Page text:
Republican Susan Collins of Maine and Democrat Patty Murray of Washington say in a letter to the all-male leadership of the Senate and its powerful Appropriations Committee that aides who complain about sexual harassment shouldn't have to endure "cooling off" periods and mediation.
The women are powerful forces on the Appropriations panel and say steps to improve training on sexual harassment and changes in the manner complaints are handled should be added to upcoming must-pass spending legislation. Murray is the most senior Democratic woman in the Senate and Collins the most senior female Republican.
Collins and Murray say staffers who experience harassment should also have access to "independent confidential resources" to assist them through the complaint process.
The Senate unanimously passed a resolution last month requiring senators and staff to undergo workplace harassment training, a move that Collin and Murray called a "good first step."
Congress has long had a culture that protects members. Current procedures for handling employee complaints of harassment or other mistreatment, for instance, require victims to participate in mandated counseling and mediation and a cooling off period before filing a complaint.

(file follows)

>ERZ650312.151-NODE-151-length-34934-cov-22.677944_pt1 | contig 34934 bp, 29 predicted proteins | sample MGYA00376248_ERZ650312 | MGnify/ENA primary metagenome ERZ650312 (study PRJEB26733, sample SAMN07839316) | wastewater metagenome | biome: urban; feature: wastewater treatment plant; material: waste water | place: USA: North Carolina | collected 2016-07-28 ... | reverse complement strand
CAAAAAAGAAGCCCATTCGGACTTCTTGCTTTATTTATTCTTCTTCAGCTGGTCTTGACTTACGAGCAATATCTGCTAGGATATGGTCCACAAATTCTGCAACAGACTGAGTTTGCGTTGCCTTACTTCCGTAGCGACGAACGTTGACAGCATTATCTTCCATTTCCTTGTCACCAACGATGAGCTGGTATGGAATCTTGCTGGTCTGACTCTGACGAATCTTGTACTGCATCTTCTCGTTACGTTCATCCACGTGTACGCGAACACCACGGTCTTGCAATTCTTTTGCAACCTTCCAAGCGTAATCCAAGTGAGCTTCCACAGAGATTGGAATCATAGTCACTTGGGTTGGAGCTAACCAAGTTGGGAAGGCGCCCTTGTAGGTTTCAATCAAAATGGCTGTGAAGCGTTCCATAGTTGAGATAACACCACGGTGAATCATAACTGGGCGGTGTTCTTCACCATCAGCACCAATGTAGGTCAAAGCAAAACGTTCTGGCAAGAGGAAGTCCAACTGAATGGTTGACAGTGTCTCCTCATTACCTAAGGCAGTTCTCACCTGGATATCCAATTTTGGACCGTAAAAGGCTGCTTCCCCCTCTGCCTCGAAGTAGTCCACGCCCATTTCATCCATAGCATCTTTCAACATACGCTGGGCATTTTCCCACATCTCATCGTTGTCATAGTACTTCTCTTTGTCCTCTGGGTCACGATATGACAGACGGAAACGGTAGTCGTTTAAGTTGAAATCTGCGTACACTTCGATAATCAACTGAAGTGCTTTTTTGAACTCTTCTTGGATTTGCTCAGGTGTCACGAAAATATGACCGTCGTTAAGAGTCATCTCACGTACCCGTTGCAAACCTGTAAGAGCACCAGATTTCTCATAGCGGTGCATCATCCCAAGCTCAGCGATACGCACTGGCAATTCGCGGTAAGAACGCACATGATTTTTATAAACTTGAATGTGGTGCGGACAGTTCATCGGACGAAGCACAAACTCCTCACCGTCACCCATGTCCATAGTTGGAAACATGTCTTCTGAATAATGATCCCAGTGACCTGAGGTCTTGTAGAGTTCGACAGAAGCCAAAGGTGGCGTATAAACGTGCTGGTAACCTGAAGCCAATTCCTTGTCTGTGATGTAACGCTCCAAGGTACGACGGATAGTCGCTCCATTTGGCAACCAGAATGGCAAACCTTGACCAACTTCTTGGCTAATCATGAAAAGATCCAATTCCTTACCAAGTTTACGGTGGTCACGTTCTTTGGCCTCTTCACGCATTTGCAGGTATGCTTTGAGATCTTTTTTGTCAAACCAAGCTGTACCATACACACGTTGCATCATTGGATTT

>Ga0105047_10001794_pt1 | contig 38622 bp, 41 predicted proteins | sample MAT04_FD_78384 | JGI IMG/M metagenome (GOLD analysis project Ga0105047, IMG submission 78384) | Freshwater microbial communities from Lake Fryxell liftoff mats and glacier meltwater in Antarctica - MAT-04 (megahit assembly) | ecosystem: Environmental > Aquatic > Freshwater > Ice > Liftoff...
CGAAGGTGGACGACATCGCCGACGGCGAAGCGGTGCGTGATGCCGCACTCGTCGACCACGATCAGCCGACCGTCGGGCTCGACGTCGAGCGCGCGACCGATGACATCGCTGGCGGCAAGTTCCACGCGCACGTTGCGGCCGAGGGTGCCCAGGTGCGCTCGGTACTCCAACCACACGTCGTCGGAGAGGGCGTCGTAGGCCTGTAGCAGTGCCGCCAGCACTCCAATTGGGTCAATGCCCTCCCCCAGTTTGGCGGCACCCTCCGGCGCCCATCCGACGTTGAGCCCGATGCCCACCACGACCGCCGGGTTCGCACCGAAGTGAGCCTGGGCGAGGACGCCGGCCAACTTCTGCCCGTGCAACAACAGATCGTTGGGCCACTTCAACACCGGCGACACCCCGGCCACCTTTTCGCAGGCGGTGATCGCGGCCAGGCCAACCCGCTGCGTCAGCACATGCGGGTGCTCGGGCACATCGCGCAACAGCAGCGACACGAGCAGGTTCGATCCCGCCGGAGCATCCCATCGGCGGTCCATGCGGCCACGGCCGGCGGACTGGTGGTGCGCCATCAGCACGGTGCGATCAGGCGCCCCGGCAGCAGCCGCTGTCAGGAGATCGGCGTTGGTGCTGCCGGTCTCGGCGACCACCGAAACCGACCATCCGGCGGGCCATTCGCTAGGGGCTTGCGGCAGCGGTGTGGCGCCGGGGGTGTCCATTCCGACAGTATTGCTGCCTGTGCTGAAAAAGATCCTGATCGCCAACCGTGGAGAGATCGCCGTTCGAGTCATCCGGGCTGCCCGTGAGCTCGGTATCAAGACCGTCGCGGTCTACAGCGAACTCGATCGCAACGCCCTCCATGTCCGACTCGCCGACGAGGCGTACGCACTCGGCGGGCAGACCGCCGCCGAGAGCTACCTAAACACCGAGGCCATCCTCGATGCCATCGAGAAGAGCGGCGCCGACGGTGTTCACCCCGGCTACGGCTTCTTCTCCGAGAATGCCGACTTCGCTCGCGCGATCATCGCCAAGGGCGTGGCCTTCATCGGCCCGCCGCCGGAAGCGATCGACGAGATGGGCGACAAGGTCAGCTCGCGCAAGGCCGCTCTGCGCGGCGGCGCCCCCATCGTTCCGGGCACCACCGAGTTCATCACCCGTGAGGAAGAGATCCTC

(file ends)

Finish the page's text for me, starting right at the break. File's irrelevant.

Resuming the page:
That needs to change, Collins and Murray say, which would require amending the 1995 Congressional Accountability Act.
"When employees do experience harassment, they should have access to independent confidential resources to advise and assist them through the complaint resolution process," Collins and Murray wrote. "That process should be improved so that arbitrary time limits and mandatory processes, such as required 'cooling off' periods, counseling, and mediation, do not discourage reporting."
Congress is expected to enact a catchall "omnibus" spending bill next month that would be a likely vehicle to address the issue.
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